Maxo Kream Punken Kream Clicc
With his last two projects, Maxo Kream established himself as one of rap’s best storytellers, his trap tales heavy with gory details and delivered as bursts of semiautomatic syllables. On Punken, the 27-year-old Houston artist opens up about the world that forged him, revealing the forces and decisions that turned a young knucklehead into someone facing five to 99 for organised crime.
As he has previously, Maxo sticks to the grimier side of Houston – “hookers, strippers, crackheads, robbers, trappers, all in public housin” – but he doesn’t stop there. On Punken, he lays out his entire family tree: a granny quick to use an extension cord or switch; a mother who worked her whole life to move her family out of the hood; a father who served time for “crackin’ cars for revenue;” a trapping brother who ended up with a bullet to the face; and – perhaps most tellingly – the “petty thief and junkie” uncle who stabbed a man in front of Maxo when he was just six years old. Thanks to his lyrical gifts, Maxo’s family members aren’t simple stereotypes – they’re real people, albeit the ones who left him to “become a grown man … overnight.”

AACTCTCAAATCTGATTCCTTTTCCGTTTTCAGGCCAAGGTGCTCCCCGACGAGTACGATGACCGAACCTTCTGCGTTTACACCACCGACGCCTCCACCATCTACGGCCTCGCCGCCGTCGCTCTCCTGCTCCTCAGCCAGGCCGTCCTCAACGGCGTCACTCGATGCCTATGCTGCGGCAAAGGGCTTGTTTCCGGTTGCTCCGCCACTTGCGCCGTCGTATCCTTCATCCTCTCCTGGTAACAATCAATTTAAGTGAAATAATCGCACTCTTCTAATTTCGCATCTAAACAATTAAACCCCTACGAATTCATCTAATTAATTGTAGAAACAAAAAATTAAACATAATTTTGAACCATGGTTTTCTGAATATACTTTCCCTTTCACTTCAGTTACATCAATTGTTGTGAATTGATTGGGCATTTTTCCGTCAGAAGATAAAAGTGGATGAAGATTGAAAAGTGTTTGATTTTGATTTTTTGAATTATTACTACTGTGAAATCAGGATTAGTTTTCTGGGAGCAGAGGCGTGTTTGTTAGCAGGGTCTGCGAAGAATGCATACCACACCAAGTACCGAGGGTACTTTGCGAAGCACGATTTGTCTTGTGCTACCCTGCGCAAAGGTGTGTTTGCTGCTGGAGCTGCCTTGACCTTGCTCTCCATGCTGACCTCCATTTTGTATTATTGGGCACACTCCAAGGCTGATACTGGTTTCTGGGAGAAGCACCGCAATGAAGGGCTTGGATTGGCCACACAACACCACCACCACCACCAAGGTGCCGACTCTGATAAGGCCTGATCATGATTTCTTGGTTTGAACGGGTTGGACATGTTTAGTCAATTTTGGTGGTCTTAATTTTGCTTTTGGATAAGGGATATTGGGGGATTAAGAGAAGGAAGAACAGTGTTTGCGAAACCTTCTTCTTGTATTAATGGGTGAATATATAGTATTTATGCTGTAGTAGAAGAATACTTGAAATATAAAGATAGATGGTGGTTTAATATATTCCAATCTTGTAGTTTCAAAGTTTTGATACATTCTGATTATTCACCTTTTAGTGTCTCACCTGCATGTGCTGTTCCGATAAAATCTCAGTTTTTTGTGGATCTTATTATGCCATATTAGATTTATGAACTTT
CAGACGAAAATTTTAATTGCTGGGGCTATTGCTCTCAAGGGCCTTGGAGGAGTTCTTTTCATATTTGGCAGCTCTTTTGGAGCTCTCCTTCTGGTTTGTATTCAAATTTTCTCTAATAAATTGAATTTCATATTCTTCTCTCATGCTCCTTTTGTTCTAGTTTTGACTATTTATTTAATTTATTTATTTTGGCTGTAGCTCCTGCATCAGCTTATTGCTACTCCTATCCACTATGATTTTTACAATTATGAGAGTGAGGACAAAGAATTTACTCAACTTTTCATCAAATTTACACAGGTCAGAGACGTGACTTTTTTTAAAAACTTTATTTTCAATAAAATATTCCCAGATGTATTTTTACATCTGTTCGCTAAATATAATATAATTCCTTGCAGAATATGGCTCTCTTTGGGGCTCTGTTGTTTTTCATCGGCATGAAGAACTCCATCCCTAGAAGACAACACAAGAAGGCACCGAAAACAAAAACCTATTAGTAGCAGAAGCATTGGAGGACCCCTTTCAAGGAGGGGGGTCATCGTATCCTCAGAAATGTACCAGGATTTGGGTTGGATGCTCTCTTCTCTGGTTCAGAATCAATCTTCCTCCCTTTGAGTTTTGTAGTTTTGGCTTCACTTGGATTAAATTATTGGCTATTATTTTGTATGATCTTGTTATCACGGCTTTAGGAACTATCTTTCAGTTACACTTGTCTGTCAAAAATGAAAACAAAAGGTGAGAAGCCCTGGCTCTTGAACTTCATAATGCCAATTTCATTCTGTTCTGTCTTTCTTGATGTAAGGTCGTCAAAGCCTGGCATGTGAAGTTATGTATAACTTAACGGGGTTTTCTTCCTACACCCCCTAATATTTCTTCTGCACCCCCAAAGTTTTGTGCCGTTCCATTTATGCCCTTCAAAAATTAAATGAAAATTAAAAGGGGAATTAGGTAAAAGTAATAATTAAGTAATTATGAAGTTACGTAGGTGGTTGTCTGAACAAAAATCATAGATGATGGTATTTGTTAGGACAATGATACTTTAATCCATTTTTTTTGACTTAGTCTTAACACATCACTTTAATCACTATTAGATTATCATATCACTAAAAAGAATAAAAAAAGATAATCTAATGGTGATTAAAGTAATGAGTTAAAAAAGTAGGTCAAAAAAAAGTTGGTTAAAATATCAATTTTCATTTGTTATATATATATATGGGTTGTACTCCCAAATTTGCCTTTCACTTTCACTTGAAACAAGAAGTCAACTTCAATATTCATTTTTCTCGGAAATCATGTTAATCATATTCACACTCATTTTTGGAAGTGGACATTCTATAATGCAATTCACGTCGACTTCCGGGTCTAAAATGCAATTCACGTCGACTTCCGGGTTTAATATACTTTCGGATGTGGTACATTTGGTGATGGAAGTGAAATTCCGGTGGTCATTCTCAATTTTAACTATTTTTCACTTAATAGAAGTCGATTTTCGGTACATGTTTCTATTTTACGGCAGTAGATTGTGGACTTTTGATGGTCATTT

Beyond this familial portrait, Punken is loaded with the same explicit and vivid lyrics about drug dealing and drug abusing, about shooting and screwing, that has defined his mixtape catalogue. While some of the lyrical tropes might be repetitive, Maxo keeps things fresh by linking with a wide array of producers and pulling back on the sinister menace to tell different stories. There are mid-tempo sex jams that revel in contradictions: Maxo ends up the fuckboy punchline on Astrodome Pt. 2 and turns Future’s “choose the dirty over you” lyric into an ethos on the syrupy Love Drugs. But there are also melancholy songs like Janky and ATW about street paranoia and supposed friends who will snitch “for a Coca-Cola and some cigarettes.”
On Punken, Maxo Kream trains the scope of his rifle on his past and mostly hits his mark. After naming his 2016 effort The Persona Tape, this one could be accurately titled The Personal Tape.